So…today… we set out around 12:30 and got to the trail head about 12 minutes later because Goph drives like a fugitive. It was chilly and overcast and I regretted not having worn a shell. The trail in was the same as it’s been as long as we’ve ridden it, but we were confused as to how we ever rode here in the first place. Especially since the trail splits, but on the side we take, the trail just STOPS. If you didn’t know where the portage up the rocks to the left is, you’d just turn around. Who, we wondered, who brought us here? Try as we might, we couldn’t remember. Perhaps the place had always just called to us, as it was today and had for all our years off the bikes.

We hiked up the short, totally camouflaged rocky portage to the trail that just STARTS. It was once a road, but it just starts and ends at this terminus at a cliff. It’s bizarre.We plop our rides down & start to pedal. Immediately we remember- this ain’t no disco, this is technical shit. Within a quarter mile in on this trail up, Goph comments that “Dude, you couldn’t just BRING somebody to ride here.” It’d just be too much for anyone not used to technical riding. So…how did WE get here the first time? I doubt we’ll ever remember. The trail won’t allow it’s mysteries to be revealed, yo.

No 5 Dam

No 5. Dam. South Siders know this place by heart.

We stop at #5 dam (ya gotta, it’s gaddam pretty!). They’ve dragged up some big ass rocks to the entrances to the trail to keep the quadders out (we ran into a bunch of them, and they’re always courteous & slow down when they pass. For a trail to be closed off to them, it means a few bad apples fucked it up for everyone. Something mountain bikers can relate to). You cant ride your bike along the wall unless you lug it over the rocks, so we just peeped the dam, then got back aboard our trusty steeds. We had bigger fish to fry. Oh- Goph was riding his 1994 Trek 930 Singletrack. Aside from a fork swap decades ago and some new Tektro center pulls and a powder coating job I did on it about 20 years ago, it’s stock. Excellent bike.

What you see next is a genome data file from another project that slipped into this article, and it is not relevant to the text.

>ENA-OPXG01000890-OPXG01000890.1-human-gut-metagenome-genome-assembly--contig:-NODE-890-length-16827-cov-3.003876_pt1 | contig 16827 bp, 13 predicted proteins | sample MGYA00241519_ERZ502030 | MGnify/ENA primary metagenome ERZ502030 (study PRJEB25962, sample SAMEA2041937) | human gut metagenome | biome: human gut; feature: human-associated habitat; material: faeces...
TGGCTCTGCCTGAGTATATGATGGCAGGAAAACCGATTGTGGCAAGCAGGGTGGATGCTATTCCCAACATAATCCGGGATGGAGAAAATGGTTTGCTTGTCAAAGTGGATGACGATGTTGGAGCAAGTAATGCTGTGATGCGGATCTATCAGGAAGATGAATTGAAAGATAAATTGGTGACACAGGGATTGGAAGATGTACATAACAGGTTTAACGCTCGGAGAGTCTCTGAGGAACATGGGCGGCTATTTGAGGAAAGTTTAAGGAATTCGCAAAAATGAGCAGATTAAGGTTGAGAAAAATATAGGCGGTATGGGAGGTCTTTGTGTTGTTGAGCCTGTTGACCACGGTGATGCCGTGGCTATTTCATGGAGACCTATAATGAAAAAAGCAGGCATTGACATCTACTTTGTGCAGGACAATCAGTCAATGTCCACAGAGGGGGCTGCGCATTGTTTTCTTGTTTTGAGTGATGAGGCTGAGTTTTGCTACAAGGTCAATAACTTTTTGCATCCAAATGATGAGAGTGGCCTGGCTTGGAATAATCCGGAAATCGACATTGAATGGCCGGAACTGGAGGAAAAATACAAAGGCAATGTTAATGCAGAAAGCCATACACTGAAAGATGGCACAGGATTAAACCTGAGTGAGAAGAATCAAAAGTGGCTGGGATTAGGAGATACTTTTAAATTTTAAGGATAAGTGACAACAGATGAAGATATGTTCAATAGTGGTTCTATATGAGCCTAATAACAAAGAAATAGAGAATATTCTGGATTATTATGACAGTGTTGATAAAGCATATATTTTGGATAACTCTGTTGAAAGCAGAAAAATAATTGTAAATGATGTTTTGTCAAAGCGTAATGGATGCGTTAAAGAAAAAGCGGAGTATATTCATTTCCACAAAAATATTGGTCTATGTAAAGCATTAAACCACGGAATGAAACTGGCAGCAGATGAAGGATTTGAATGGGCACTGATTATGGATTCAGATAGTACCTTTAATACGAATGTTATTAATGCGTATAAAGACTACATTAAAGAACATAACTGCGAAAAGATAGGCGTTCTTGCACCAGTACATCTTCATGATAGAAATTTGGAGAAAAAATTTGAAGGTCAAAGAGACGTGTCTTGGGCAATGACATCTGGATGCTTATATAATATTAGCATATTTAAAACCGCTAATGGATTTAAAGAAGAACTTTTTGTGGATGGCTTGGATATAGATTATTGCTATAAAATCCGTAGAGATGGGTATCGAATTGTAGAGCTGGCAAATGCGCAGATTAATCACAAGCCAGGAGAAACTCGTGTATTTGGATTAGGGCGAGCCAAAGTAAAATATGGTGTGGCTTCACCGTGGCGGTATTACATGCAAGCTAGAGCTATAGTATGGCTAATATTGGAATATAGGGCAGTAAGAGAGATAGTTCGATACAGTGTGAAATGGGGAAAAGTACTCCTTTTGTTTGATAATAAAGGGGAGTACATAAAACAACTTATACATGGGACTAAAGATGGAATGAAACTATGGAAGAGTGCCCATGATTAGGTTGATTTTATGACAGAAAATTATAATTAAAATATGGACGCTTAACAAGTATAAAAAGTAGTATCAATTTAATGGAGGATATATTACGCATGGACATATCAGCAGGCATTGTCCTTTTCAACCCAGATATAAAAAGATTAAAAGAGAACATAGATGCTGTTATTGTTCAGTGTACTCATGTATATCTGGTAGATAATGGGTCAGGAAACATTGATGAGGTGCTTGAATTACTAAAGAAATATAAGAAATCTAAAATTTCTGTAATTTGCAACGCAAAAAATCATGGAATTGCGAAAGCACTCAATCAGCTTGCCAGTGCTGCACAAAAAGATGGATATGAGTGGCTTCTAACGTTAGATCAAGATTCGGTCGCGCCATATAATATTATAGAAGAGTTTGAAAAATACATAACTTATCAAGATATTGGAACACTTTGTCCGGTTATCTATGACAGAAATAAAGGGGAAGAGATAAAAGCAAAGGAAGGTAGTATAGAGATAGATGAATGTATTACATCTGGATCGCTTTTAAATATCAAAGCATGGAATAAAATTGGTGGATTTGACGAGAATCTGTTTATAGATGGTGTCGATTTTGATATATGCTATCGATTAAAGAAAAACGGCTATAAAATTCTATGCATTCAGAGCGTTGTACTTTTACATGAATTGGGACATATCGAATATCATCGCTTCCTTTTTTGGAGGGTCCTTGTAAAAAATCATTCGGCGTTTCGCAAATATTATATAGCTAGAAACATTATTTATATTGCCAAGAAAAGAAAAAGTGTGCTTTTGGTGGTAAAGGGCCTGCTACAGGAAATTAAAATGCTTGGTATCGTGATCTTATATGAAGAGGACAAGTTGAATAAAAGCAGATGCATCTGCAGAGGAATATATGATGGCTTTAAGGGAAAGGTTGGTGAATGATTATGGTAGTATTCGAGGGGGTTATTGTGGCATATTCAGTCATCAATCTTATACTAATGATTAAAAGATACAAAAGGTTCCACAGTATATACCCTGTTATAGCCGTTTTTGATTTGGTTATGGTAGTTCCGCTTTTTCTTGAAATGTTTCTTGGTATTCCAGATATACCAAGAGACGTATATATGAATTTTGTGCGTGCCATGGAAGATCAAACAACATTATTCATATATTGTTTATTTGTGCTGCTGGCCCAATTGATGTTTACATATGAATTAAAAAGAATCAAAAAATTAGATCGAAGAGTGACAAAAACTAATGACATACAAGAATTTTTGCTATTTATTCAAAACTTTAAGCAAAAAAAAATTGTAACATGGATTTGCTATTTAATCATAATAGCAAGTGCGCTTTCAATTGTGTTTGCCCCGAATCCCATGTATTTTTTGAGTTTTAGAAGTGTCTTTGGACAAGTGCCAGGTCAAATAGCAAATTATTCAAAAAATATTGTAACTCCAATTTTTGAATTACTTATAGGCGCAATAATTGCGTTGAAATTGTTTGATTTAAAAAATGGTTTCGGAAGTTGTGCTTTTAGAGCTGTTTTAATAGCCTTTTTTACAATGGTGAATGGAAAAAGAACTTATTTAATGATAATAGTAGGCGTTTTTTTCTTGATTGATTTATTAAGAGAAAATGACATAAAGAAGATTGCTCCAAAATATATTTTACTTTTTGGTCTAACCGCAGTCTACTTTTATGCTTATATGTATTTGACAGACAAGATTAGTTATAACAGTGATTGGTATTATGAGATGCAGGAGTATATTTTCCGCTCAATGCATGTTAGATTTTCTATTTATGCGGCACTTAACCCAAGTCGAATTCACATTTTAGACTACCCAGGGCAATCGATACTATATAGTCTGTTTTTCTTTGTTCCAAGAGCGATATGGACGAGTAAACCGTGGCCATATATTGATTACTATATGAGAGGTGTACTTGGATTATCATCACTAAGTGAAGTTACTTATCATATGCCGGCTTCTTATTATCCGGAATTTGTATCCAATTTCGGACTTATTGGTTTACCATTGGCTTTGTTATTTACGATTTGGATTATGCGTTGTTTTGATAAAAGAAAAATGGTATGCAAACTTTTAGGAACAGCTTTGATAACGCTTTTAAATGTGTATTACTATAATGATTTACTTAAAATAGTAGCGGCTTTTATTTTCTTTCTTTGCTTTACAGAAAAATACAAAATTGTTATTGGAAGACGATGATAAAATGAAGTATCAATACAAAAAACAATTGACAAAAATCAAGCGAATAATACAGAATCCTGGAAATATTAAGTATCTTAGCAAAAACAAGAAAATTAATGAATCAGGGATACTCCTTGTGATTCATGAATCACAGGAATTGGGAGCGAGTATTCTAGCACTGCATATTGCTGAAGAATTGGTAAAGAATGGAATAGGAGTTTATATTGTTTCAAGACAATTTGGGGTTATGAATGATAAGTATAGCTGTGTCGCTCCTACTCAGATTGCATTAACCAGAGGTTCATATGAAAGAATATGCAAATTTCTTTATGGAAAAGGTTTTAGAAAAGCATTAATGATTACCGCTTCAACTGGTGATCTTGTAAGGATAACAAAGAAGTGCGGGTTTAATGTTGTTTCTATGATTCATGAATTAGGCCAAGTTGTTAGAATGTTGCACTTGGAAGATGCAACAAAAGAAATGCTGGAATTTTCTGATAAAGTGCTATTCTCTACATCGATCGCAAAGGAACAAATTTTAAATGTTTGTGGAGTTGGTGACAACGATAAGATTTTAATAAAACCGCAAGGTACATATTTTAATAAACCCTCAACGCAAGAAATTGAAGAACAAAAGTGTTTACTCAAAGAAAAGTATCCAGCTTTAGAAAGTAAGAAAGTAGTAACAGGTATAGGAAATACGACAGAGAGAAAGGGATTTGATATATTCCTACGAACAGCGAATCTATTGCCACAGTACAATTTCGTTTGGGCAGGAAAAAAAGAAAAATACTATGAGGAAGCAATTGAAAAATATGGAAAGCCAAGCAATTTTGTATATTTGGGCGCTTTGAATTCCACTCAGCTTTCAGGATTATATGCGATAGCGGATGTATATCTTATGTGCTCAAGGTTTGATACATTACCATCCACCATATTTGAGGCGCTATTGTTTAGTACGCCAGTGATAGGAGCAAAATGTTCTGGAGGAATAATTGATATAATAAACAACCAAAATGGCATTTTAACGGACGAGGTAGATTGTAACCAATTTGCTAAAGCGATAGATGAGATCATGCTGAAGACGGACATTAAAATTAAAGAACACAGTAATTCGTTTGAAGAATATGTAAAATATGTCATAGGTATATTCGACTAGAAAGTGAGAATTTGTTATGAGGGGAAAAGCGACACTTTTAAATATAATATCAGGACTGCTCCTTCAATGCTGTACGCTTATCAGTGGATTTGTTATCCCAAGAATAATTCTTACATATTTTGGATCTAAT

We rode on and the climb began. We headed up and up, over babyhead rocks and sharp busted mine waste stone while negotiating massive washouts and loose gravel. It was a gloriously abusive climb. The area has recently been logged, but the new, environmentally conscious methods of logging is a far cry from the utter devastation of days past. With the exception of some stumps and rabbit piles of bucked branches, there’d be no way of knowing it’d been done if you didn’t know what it looked like before.

We got to the top, then down the brief decent to Lake Scranton. The trail back up the mountain starts just before you get to the road around the lake, because bikes aren’t allowed (it’s heavily trafficked by walkers and families) and we headed up. I promptly blew a manual over a log, landed at an unfortunate angle and just kinda fell over on my right side at full gallop. Whacked my giant dome on a stump- one of a dozen instances that made us go “Yay! Helmets!” throughout the course of the day.

So…I got up, although I would have laid there and groaned a bit if Goph wasn’t there and I’m already getting sore as I type…but I digress… and because I dumped, finding a place to get back on the bike took a little walking. It was loose, large stones laying on top of huge, jagged rocks on a fairly steep grade going up, so I have zero shame about the stroll up, and we rode the entire thing back down, which is way harder. So, it kinda balances out. When we finally did hop back on, it was a grind. We had to spin where we could, slam the pedals hard to clean some sections and just plant our asses on the saddle to keep the back wheels from spinning out and killing our forward momentum. That’d result in a disappointing dab at best, or a catastrophic high-side dump at worst.

Switchbacks with high berms (of loose gravel!) on the outside line, deep ruts on the inside, covered with last falls dead leave, waiting to grab your front wheel and send you ass over teacups like some sort of nasty trap set by Charlie just outside of Ong Thaan. Well, not really, but you get the idea…

Up further, checking the vistas through the bare trees and marveling at how as we’ve gotten older, we’ve begun to ride in all four seasons and how we’re just now noticing how different the woods look from season to season and creating a new appreciation for each. It’s just amazing how much more we appreciate EVERYTHING to do with cycling in general, and mountain biking specifically after being denied the chance to ride for so long.